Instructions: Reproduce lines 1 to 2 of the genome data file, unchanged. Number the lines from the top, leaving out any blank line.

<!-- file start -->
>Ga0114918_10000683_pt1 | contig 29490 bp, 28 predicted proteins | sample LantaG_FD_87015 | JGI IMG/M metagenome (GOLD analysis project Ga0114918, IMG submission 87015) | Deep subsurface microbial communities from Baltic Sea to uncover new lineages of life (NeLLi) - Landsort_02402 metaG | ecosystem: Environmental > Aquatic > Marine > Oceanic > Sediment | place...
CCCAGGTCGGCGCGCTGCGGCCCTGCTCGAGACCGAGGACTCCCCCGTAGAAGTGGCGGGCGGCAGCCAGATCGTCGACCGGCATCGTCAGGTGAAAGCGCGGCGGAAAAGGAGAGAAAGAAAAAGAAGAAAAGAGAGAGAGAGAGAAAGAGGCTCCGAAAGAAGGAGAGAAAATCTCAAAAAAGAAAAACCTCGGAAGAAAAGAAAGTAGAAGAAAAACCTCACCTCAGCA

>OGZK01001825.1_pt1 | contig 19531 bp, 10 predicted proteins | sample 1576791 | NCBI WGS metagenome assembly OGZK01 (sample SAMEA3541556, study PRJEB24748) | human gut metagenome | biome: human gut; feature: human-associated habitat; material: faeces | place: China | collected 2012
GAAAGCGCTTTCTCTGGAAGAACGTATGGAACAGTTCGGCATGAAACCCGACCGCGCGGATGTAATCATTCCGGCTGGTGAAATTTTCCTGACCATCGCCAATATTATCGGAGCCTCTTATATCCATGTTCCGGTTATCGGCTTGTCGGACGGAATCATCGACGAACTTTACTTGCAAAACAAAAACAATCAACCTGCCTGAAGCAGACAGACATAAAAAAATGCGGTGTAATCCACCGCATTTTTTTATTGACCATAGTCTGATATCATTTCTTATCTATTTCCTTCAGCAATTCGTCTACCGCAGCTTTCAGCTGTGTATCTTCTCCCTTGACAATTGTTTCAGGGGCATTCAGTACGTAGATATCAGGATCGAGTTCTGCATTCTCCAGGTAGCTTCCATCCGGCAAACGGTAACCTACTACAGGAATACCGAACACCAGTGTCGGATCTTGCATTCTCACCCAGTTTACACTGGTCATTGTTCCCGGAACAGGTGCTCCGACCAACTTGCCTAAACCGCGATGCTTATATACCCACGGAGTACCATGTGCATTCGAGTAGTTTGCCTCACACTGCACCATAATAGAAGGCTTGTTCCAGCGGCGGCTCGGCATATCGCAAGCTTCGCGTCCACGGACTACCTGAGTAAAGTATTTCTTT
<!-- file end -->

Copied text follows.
>Ga0114918_10000683_pt1 | contig 29490 bp, 28 predicted proteins | sample LantaG_FD_87015 | JGI IMG/M metagenome (GOLD analysis project Ga0114918, IMG submission 87015) | Deep subsurface microbial communities from Baltic Sea to uncover new lineages of life (NeLLi) - Landsort_02402 metaG | ecosystem: Environmental > Aquatic > Marine > Oceanic > Sediment | place...
CCCAGGTCGGCGCGCTGCGGCCCTGCTCGAGACCGAGGACTCCCCCGTAGAAGTGGCGGGCGGCAGCCAGATCGTCGACCGGCATCGTCAGGTGAAAGCGCGGCGGAAAAGGAGAGAAAGAAAAAGAAGAAAAGAGAGAGAGAGAGAAAGAGGCTCCGAAAGAAGGAGAGAAAATCTCAAAAAAGAAAAACCTCGGAAGAAAAGAAAGTAGAAGAAAAACCTCACCTCAGCA